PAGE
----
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Re: Technical Factors: Different Devices

From: Matt May <mcmay@w3.org>
Date: Tue, 3 Jun 2003 11:50:18 -0700
Cc: Chuck Letourneau <cpl@starlingweb.com>, w3c-wai-eo@w3.org
To: Alan Chuter <achuter@teleservicios.com>
Message-Id: <38DB275C-95F4-11D7-B0C4-000393B628BC@w3.org>

On Tuesday, June 3, 2003, at 01:00  AM, Alan Chuter wrote:
> I think that some sites will have to have multiple versions for 
> different device profiles, but what we should claim is that each of 
> these versions will be usable with all user agents and devices within 
> that profile.

It appears that this discussion brushes against the difference between 
"usable" and "capable of being used." While the former is subjective 
and squishy, the latter can be claimed by standards-conformant sites on 
all devices. The value of browsing a 2-megabyte file over a 9.6kbps 
connection through a four-line phone display notwithstanding.

If sites are designed in a uniform fashion, and in a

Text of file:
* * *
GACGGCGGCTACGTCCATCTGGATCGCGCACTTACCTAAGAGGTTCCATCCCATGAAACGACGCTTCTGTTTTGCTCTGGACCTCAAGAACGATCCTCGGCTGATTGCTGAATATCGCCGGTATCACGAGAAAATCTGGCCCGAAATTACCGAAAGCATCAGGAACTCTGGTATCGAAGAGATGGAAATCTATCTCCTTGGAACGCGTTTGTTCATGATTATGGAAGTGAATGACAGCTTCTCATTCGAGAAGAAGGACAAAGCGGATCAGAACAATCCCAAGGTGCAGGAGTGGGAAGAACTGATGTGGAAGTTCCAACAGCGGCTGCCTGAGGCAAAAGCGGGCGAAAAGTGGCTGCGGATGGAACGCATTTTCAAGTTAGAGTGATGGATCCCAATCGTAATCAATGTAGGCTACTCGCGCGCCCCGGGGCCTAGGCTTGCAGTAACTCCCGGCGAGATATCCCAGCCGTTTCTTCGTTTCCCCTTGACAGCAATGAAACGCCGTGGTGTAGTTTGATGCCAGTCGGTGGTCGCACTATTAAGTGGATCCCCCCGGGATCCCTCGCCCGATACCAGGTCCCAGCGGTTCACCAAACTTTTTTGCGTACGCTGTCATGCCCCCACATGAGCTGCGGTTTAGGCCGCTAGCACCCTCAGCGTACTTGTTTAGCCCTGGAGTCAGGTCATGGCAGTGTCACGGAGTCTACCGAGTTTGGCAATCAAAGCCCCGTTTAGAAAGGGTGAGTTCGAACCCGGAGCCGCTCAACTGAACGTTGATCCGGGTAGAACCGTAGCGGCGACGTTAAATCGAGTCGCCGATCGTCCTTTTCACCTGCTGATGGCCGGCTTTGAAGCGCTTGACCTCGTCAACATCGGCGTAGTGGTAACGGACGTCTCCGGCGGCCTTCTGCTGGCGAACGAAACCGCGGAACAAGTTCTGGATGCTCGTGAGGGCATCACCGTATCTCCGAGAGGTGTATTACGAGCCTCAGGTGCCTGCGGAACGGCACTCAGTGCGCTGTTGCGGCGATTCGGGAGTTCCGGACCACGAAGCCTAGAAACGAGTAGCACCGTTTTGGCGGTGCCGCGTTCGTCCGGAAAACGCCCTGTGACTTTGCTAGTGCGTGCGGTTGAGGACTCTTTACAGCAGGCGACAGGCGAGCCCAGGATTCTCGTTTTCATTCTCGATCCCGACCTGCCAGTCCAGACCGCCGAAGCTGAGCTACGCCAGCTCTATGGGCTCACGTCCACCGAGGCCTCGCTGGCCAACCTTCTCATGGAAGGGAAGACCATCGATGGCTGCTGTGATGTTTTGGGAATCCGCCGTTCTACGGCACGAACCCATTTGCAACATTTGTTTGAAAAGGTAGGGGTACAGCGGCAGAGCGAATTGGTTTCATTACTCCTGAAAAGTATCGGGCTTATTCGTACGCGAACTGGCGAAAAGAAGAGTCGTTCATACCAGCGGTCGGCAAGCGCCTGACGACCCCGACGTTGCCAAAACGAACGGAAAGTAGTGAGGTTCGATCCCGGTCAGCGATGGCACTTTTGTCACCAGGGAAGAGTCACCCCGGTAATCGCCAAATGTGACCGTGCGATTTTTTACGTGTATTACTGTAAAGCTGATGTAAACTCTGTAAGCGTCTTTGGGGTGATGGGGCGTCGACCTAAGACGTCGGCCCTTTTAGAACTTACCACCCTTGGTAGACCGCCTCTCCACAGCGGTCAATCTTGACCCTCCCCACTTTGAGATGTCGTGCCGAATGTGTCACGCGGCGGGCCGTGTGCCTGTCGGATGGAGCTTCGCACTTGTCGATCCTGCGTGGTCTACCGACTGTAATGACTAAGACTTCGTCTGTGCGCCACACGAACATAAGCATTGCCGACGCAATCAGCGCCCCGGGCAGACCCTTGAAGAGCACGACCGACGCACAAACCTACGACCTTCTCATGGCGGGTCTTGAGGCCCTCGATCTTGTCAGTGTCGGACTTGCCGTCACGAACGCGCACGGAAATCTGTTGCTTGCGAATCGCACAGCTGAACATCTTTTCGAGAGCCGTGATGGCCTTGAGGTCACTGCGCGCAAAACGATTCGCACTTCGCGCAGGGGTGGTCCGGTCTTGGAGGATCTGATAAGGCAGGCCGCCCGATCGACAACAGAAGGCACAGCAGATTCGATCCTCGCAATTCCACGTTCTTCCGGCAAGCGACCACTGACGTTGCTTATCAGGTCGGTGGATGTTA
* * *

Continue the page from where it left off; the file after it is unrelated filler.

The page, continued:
transformation-capable language such as XHTML, the case could be made 
that adhering to a common style (e.g., valid code, sections marked up 
with <h*>, alt text) affords the author the ability to transform the 
existing files in place for use by mobile or smaller displays using 
XSLT.

I do tend to think most of the descriptions I've seen of this benefit 
are a bit overoptimistic or lacking in detail. You don't get this for 
free unless you plan for it. But relative to the jaw-dropping sums 
companies are happy to charge sites for screen-scraping services, it 
may sell some people, or at least get them thinking more about their 
designs. And that dovetails well with the Quality Assurance activity 
and their documents on designing for standards.

-
m
Received on Tuesday, 3 June 2003 14:50:34 GMT

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